Advanced Experimental Techniques

Observation of strongly forbidden solid effect dynamic nuclear polarization transitions via electronelectron double resonance detected NMR
View Description Hide DescriptionWe present electron paramagnetic resonance experiments for which solid effect dynamic nuclear polarization transitions were observed indirectly via polarization loss on the electron. This use of indirect observation allows characterization of the dynamic nuclear polarization (DNP) process close to the electron. Frequency profiles of the electrondetected solid effect obtained using trityl radical showed intense saturation of the electron at the usual solid effect condition, which involves a single electron and nucleus. However, higher order solid effect transitions involving two, three, or four nuclei were also observed with surprising intensity, although these transitions did not lead to bulk nuclear polarization—suggesting that higher order transitions are important primarily in the transfer of polarization to nuclei nearby the electron. Similar results were obtained for the SABDPA radical where strong electronnuclear couplings produced splittings in the spectrum of the indirectly observed solid effect conditions. Observation of high order solid effect transitions supports recent studies of the solid effect, and suggests that a multispin solid effect mechanism may play a major role in polarization transfer via DNP.
 Atoms, Molecules, and Clusters

Shape resonances in lowenergyelectron collisions with halopyrimidines
View Description Hide DescriptionWe report calculated cross sections for elastic collisions of lowenergy electrons with halopyrimidines, namely, 2chloro, 2bromo, and 5bromopyrimidine. We employed the Schwinger multichannel method with pseudopotentials to compute the cross sections in the staticexchange and staticexchange plus polarization levels of approximation for energies up to 10 eV. We found four shape resonances for each molecule: three of π* nature localized on the ring and one of σ* nature localized along the carbon–halogen bond. We compared the calculated positions of the resonances with the electron transmission spectroscopy data measured by Modelli et al. [J. Phys. Chem. A115, 10775 (2011)]. In general the agreement between theory and experiment is good. In particular, our results show the existence of a π* temporary anion state of A 2 symmetry for all three halopyrimidines, in agreement with the dissociative electron attachment spectra also reported by Modelli et al. [J. Phys. Chem. A115, 10775 (2011)].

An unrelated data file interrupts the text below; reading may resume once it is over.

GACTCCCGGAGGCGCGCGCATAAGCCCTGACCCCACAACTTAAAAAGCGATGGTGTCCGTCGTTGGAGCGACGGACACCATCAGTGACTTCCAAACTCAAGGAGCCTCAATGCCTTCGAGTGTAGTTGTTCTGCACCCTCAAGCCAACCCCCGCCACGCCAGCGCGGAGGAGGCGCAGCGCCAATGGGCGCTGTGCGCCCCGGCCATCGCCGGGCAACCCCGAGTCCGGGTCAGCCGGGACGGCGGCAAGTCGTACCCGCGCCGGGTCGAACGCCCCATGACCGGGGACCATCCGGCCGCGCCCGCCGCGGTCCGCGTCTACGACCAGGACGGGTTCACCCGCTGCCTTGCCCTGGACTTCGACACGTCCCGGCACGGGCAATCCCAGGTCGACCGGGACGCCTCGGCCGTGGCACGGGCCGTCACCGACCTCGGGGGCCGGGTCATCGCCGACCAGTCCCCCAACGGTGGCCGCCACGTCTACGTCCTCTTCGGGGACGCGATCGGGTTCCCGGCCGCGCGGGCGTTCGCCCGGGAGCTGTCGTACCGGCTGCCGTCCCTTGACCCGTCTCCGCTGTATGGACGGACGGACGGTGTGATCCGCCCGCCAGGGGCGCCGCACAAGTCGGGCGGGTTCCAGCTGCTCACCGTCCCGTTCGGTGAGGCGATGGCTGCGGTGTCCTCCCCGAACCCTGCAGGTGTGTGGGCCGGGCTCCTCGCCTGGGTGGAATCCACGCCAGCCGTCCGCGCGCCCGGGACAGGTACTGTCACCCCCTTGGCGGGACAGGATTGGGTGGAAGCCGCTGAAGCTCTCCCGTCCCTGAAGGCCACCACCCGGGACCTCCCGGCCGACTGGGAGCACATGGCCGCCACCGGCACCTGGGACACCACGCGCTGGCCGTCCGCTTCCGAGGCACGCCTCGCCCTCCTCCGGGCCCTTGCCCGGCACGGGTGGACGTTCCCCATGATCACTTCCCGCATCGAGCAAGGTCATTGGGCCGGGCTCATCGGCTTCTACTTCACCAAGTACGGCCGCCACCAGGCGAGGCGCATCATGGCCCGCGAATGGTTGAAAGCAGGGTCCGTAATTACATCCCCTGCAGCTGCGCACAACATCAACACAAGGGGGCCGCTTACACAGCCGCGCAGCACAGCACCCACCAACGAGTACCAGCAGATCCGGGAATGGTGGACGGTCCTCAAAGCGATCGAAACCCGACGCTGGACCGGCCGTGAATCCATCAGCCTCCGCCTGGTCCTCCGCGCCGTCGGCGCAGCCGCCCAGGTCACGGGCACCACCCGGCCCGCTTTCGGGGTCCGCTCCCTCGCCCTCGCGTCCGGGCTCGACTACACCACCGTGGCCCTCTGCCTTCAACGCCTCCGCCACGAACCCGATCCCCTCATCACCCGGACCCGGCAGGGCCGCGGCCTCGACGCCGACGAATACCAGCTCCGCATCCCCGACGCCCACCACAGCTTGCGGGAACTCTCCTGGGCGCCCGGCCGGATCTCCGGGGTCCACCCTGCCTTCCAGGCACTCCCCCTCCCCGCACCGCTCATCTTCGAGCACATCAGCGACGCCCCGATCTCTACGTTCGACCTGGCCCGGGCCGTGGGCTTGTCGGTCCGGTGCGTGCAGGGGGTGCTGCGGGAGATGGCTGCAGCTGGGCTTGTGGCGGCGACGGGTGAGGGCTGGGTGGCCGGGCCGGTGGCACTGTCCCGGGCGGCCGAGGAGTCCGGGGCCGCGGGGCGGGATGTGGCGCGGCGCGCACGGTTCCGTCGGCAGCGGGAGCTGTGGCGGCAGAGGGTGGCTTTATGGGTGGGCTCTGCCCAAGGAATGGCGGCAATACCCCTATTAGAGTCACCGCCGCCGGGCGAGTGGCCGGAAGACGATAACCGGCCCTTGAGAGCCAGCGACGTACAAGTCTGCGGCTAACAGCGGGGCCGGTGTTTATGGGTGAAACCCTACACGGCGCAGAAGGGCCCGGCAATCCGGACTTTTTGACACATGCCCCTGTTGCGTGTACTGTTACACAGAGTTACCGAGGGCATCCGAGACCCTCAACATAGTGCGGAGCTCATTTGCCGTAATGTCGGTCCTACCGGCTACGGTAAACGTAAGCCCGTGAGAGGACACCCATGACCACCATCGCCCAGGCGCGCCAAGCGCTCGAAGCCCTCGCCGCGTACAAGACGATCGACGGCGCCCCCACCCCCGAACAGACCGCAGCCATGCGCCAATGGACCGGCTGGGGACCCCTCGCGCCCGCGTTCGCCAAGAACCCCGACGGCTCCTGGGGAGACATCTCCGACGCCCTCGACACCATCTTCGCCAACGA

Simulation of femtosecond “doubleslit” experiments for a chromophore in a dissipative environment
View Description Hide DescriptionWe performed simulations of the prototypical femtosecond “doubleslit” experiment with strong pulsed laser fields for a chromophore in solution. The chromophore is modeled as a system with two electronic levels and a single FranckCondon active underdamped vibrational mode. All other (intra and intermolecular) vibrational modes are accounted for as a thermal bath. The systembath coupling is treated in a computationally accurate manner using the hierarchy equations of motion approach. The doubleslit signal is evaluated numerically exactly without invoking perturbation theory in the matterfield interaction. We show that the strongpulse doubleslit signal consists of a superposition of Nwavemixing (N = 2, 4, 6…) responses and can be split into population and coherence contributions. The former reveals the dynamics of vibrational wave packets in the ground state and the excited electronic state of the chromophore, while the latter contains information on the dephasing of electronic coherences of the chromophore density matrix. We studied the influence of heat baths with different coupling strengths and memories on the doubleslit signal. Our results show that the doubleslit experiment performed with strong (nonperturbative) pulses yields substantially more information on the photoinduced dynamics of the chromophore than the weakpulse experiment, in particular, if the bathinduced dephasings are fast.